Section 4 – FOREIGN – Group 2
Cornish Rex make excellent pets. Aristocratic in appearance they are extremely intelligent, very affectionate and gentle whilst still getting up to mischief and never seeming to grow old. Even cats in their mid-teens will still be playful.
Some charming characteristics of the breed are their dog like habits of following their owners around and retrieving their favourite toys. A distinctive feature of the breed being their long toes which enable them to use their paws like little hands. The breed is elegant, agile and very active and requires companionship.
The Cornish Rex breed is the result of a spontaneous natural mutation which occurred in non-pedigree cats in a small village on Bodmin Moor, Cornwall in 1950. Serena a tortie and white short hair female belonging to Mrs Nina Ennismore and Miss Winifred Macalister gave birth to a litter of five kittens, four of the kittens were normal coated but the fifth kitten was born covered in curls and with whiskers that looked like coiled watch springs. This kitten was named Kallibunker and he was the original Cornish Rex. The sire of the kittens was unknown but it is extremely likely it was Serena’s litter brother ‘Ginger’ a short hair red tabby. The Cornish Rex gene is inherited as a recessive so was most likely to appear when two closely related cats bred together. Cornish Rex achieved GCCF breed recognition in the late 1960s.
Appearance and Colours
The effect of this mutation not only altered the coat but also accentuated the characteristics of the domestic cat creating a longer, slighter but more muscular and agile animal than its ancestors. With very muscular hind legs they are capable of amazing speed and incredibly high jumps. The Cornish Rex is a medium sized cat which has a medium length even wedge head with high cheekbones narrowing to a gently rounded muzzle and firm chin. Their large wide based ears are set rather high (but not vertically) on the head and are almost mussel shell shaped with rounded tips. In profile they have a flat skull which curves gently at the brow then continues in a straight line to the tip of the nose. Their oval eyes are medium in size and set at a slight slant with an almost straight top line giving a rather sultry expression. They have an elegant neck, a hard muscular slender body of medium length. Their long slender legs give an overall appearance of being high on the legs. Paws are small and oval. Their tails are long, fine and tapering and should be well covered with wavy fur. The coat of the Cornish Rex is the main feature which distinguishes it from all other breeds. Once felt never forgotten. It should be short, dense and silken in texture without guard hairs and must curl, wave or ripple over the entire body, particularly over the back and sides. The coat on the head and neck, over the shoulders and on the legs is sometimes too short to wave. Whiskers and eyebrows are curled or crinkled and of good length. Coats usually look their best at full maturity which is around three years of age.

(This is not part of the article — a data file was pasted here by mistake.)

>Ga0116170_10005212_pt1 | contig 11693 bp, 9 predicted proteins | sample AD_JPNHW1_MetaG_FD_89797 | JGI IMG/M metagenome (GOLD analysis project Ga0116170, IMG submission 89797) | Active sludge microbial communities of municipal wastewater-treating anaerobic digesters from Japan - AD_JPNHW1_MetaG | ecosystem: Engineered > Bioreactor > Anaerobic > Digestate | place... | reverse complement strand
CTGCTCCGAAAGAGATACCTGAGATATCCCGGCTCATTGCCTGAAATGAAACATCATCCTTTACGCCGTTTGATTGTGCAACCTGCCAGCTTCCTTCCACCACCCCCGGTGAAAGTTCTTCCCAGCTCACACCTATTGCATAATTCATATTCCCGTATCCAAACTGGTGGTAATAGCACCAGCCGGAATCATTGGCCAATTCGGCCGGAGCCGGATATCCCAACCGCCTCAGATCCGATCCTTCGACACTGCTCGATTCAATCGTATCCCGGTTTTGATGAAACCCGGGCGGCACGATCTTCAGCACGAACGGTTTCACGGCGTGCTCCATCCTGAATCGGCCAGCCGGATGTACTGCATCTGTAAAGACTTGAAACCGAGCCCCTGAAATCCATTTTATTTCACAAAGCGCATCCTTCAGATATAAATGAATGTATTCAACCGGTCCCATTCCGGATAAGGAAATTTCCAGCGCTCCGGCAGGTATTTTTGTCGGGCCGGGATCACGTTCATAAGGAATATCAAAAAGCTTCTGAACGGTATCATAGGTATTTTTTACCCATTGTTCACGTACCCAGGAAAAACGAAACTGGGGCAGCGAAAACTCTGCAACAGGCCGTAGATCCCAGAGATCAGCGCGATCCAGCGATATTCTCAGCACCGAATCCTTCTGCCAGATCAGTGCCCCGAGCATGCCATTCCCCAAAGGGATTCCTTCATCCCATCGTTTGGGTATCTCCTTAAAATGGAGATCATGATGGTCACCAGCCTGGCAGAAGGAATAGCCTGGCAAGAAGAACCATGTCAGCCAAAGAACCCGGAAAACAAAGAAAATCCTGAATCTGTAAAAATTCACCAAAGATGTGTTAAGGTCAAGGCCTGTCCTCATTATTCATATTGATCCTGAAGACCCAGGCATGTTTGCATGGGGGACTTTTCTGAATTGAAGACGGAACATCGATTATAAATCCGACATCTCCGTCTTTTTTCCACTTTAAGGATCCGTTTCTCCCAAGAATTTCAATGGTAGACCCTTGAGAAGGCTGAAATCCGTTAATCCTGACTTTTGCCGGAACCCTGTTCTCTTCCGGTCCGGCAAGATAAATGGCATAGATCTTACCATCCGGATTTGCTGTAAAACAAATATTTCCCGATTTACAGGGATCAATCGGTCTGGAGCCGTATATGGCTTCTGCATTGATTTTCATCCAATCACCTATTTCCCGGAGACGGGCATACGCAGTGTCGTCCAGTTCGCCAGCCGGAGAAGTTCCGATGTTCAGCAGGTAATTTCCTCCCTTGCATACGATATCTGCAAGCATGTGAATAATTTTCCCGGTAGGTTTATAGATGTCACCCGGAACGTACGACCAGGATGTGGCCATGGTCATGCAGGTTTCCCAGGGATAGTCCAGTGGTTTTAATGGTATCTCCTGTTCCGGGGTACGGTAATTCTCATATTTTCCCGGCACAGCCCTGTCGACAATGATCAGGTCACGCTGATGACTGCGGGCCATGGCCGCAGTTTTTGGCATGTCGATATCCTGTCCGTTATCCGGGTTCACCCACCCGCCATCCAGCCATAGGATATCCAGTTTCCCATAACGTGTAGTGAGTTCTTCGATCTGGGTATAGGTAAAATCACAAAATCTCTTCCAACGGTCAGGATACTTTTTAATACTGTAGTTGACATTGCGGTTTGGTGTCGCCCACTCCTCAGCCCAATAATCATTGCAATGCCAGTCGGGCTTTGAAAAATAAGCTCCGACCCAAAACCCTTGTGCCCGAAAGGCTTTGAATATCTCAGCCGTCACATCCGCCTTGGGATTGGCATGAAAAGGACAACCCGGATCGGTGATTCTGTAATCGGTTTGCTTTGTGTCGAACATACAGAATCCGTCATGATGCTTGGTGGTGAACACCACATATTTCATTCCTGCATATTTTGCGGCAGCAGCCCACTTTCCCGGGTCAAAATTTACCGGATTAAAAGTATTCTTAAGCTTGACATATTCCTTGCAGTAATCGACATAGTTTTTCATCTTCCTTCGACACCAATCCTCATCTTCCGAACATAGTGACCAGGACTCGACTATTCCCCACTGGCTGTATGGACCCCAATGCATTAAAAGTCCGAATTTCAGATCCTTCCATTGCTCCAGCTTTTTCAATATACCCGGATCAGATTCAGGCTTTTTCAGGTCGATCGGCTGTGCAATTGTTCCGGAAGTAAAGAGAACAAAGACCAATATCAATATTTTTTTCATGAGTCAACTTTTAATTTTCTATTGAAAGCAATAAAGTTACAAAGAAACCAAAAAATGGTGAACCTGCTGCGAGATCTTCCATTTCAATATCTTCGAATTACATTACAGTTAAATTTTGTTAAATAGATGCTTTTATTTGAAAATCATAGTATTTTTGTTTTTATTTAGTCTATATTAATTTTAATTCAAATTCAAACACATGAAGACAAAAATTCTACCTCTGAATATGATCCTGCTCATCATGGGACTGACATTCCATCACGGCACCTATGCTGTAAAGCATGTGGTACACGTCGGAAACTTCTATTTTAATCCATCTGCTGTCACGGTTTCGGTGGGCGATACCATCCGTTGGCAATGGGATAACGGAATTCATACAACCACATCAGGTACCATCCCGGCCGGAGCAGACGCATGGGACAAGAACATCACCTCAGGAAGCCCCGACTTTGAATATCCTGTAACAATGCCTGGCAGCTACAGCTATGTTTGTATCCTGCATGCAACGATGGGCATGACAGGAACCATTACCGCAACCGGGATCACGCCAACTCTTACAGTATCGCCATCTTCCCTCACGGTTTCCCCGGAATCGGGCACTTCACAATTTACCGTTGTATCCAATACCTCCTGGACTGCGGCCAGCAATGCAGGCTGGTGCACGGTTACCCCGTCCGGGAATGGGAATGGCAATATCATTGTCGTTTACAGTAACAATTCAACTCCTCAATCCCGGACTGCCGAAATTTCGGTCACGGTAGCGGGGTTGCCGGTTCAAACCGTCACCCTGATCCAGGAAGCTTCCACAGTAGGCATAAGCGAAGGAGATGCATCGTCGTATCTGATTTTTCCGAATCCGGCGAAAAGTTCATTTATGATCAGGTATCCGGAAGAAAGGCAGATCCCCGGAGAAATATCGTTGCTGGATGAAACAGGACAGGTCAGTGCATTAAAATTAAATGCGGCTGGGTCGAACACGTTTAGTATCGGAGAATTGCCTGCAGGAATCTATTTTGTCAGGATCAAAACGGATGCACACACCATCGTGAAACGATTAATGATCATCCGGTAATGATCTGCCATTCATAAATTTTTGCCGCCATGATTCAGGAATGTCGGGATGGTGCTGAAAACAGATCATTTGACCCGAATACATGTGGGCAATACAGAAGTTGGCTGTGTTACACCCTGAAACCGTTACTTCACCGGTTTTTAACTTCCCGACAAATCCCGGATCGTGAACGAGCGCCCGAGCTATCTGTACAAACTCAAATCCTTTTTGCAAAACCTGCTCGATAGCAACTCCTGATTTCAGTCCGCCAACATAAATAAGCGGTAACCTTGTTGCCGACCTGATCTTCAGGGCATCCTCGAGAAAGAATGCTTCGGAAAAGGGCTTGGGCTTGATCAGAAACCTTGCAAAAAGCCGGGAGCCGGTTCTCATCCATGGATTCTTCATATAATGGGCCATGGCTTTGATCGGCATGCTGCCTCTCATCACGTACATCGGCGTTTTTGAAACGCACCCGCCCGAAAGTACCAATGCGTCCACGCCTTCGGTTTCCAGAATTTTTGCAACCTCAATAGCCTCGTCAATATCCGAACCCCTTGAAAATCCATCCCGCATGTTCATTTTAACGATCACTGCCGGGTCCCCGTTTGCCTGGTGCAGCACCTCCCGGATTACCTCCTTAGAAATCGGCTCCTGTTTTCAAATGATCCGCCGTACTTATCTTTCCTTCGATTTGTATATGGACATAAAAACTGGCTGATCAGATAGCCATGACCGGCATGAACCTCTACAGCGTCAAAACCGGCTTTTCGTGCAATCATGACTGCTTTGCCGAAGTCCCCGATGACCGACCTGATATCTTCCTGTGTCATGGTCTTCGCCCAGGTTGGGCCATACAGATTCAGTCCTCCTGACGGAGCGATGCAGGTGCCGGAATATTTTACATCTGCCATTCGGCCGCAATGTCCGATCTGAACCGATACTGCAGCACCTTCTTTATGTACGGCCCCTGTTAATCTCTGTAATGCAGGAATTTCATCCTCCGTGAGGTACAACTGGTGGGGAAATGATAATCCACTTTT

There are no points allocated for colour, pattern or eye colour within the standard of points for the breed. However Cornish Rex are now bred in all colours and pattern combinations from pointed to self coloureds and tabbies with and without white, including the more recently introduced cinnamon, fawn and caramel.
The Cornish Rex is a highly social, extremely affectionate, captivating companion animal. Always ready to play, they are acrobatic and funny in their antics and if there is no-one willing to play they will invent lively and energetic games. Close human contact is important to the Cornish and without his ‘people’ this wonderful cat would soon decline. This is a breed that adores human attention and friendship and, like a heat-seeking missile, you will find your Cornish in your bed and on your lap as you rest. Not usually a very vocal cat, the Cornish will communicate with you with expressive eyes and body language. Lovely with all members of the family, the Cornish Rex would be unhappy and bored if left without people for too long! This intelligent curious cat is friendly towards other companion animals in the family.
The Cornish Rex is in general a hardy breed and does not require any unusual care but they should not be left out in the rain without shelter because due to the lack of guard hairs their coats can quickly become saturated. Coats do vary within the breed with some moulting out all at once whereas others have such a gradual moult it is hardly noticeable. Hand grooming is normally sufficient to keep their coats in good condition but in some of the longer or woollier coated cats a soft bristle brush or a fine toothed comb might be necessary to coax the coat into neat waves. It is usually necessary to bath White and Bi-coloured cats with a high degree of white prior to shows due to the discolouration which can occur on their paws, tails and hind legs.
Three different blood types exist within the breed – Type ‘A’, Type ‘B’ and Type ‘AB’ but these do not seem to cause the problems experienced in other breeds. White and high degree white Bi-colours with white ears may require sun protection cream on their ears during the summer months. Males weigh 8-10lbs, females 5-7lbs. Lifespan is around 16+ years.